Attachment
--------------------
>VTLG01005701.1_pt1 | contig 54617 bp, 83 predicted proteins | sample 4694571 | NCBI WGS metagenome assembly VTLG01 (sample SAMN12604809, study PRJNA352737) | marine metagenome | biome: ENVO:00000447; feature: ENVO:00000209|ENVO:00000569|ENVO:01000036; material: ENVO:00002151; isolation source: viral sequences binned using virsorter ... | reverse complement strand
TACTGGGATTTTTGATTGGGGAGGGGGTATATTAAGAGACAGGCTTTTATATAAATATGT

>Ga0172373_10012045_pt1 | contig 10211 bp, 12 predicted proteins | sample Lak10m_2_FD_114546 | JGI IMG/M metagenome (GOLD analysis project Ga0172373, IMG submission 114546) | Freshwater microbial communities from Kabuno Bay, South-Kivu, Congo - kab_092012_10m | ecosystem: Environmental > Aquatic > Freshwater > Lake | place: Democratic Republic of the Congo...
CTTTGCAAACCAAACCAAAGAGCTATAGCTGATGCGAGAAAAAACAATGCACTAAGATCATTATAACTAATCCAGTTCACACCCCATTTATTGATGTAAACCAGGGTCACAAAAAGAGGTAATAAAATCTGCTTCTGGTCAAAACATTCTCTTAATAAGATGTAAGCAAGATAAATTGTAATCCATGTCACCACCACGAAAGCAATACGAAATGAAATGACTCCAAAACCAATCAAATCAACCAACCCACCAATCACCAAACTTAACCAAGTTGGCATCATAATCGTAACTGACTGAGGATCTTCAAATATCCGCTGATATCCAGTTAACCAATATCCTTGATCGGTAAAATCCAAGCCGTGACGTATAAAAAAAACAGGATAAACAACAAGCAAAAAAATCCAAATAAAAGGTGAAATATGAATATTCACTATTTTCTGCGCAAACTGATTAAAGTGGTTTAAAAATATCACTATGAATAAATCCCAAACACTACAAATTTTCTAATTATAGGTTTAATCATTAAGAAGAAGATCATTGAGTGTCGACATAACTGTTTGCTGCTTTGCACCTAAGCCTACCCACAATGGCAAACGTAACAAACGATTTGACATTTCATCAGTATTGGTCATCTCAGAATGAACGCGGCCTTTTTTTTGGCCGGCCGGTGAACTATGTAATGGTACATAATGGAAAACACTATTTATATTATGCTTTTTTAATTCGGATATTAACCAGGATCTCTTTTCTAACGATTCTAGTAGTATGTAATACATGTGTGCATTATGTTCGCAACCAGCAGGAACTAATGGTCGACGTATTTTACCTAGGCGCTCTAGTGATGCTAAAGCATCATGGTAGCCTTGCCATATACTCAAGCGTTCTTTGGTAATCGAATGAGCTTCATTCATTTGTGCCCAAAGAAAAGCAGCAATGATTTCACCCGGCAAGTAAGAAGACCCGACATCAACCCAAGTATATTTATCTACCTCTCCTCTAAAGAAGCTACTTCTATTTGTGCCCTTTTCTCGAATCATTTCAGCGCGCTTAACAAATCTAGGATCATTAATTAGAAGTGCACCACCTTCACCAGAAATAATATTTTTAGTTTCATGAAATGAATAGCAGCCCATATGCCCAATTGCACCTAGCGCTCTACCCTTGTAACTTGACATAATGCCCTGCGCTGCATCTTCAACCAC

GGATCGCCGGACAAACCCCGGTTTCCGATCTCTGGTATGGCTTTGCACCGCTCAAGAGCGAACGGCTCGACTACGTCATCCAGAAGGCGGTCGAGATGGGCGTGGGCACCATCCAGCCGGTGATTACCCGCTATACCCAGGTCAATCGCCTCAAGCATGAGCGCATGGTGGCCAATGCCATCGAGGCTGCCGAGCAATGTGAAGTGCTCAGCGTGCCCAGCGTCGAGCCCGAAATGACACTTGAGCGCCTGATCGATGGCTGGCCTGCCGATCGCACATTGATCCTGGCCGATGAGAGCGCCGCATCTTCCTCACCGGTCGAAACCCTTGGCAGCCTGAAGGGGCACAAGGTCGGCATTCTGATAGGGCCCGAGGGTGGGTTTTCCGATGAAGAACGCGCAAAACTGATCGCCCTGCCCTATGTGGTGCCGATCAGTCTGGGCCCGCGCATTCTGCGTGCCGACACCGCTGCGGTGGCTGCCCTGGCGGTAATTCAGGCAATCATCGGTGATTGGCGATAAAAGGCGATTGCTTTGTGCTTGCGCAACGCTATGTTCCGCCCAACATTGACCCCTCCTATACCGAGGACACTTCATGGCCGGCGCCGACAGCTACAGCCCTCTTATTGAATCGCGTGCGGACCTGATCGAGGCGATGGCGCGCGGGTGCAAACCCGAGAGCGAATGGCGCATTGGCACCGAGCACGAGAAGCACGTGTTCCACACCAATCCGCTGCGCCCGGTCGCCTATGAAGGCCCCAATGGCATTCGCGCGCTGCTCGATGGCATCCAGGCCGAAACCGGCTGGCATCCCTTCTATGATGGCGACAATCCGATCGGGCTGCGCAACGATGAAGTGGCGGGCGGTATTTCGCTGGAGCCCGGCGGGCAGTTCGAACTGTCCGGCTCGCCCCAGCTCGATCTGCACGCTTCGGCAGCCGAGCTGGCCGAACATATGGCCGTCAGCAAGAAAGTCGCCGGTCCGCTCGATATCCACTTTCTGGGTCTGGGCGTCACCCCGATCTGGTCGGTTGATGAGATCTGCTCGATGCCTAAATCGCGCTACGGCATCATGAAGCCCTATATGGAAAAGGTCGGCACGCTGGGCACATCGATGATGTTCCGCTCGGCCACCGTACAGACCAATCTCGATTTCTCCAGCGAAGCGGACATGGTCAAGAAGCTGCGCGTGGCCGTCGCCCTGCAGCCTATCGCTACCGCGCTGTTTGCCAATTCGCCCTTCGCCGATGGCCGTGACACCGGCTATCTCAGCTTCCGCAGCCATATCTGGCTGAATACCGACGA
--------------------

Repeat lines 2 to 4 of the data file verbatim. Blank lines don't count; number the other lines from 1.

TACTGGGATTTTTGATTGGGGAGGGGGTATATTAAGAGACAGGCTTTTATATAAATATGT

>Ga0172373_10012045_pt1 | contig 10211 bp, 12 predicted proteins | sample Lak10m_2_FD_114546 | JGI IMG/M metagenome (GOLD analysis project Ga0172373, IMG submission 114546) | Freshwater microbial communities from Kabuno Bay, South-Kivu, Congo - kab_092012_10m | ecosystem: Environmental > Aquatic > Freshwater > Lake | place: Democratic Republic of the Congo...
CTTTGCAAACCAAACCAAAGAGCTATAGCTGATGCGAGAAAAAACAATGCACTAAGATCATTATAACTAATCCAGTTCACACCCCATTTATTGATGTAAACCAGGGTCACAAAAAGAGGTAATAAAATCTGCTTCTGGTCAAAACATTCTCTTAATAAGATGTAAGCAAGATAAATTGTAATCCATGTCACCACCACGAAAGCAATACGAAATGAAATGACTCCAAAACCAATCAAATCAACCAACCCACCAATCACCAAACTTAACCAAGTTGGCATCATAATCGTAACTGACTGAGGATCTTCAAATATCCGCTGATATCCAGTTAACCAATATCCTTGATCGGTAAAATCCAAGCCGTGACGTATAAAAAAAACAGGATAAACAACAAGCAAAAAAATCCAAATAAAAGGTGAAATATGAATATTCACTATTTTCTGCGCAAACTGATTAAAGTGGTTTAAAAATATCACTATGAATAAATCCCAAACACTACAAATTTTCTAATTATAGGTTTAATCATTAAGAAGAAGATCATTGAGTGTCGACATAACTGTTTGCTGCTTTGCACCTAAGCCTACCCACAATGGCAAACGTAACAAACGATTTGACATTTCATCAGTATTGGTCATCTCAGAATGAACGCGGCCTTTTTTTTGGCCGGCCGGTGAACTATGTAATGGTACATAATGGAAAACACTATTTATATTATGCTTTTTTAATTCGGATATTAACCAGGATCTCTTTTCTAACGATTCTAGTAGTATGTAATACATGTGTGCATTATGTTCGCAACCAGCAGGAACTAATGGTCGACGTATTTTACCTAGGCGCTCTAGTGATGCTAAAGCATCATGGTAGCCTTGCCATATACTCAAGCGTTCTTTGGTAATCGAATGAGCTTCATTCATTTGTGCCCAAAGAAAAGCAGCAATGATTTCACCCGGCAAGTAAGAAGACCCGACATCAACCCAAGTATATTTATCTACCTCTCCTCTAAAGAAGCTACTTCTATTTGTGCCCTTTTCTCGAATCATTTCAGCGCGCTTAACAAATCTAGGATCATTAATTAGAAGTGCACCACCTTCACCAGAAATAATATTTTTAGTTTCATGAAATGAATAGCAGCCCATATGCCCAATTGCACCTAGCGCTCTACCCTTGTAACTTGACATAATGCCCTGCGCTGCATCTTCAACCAC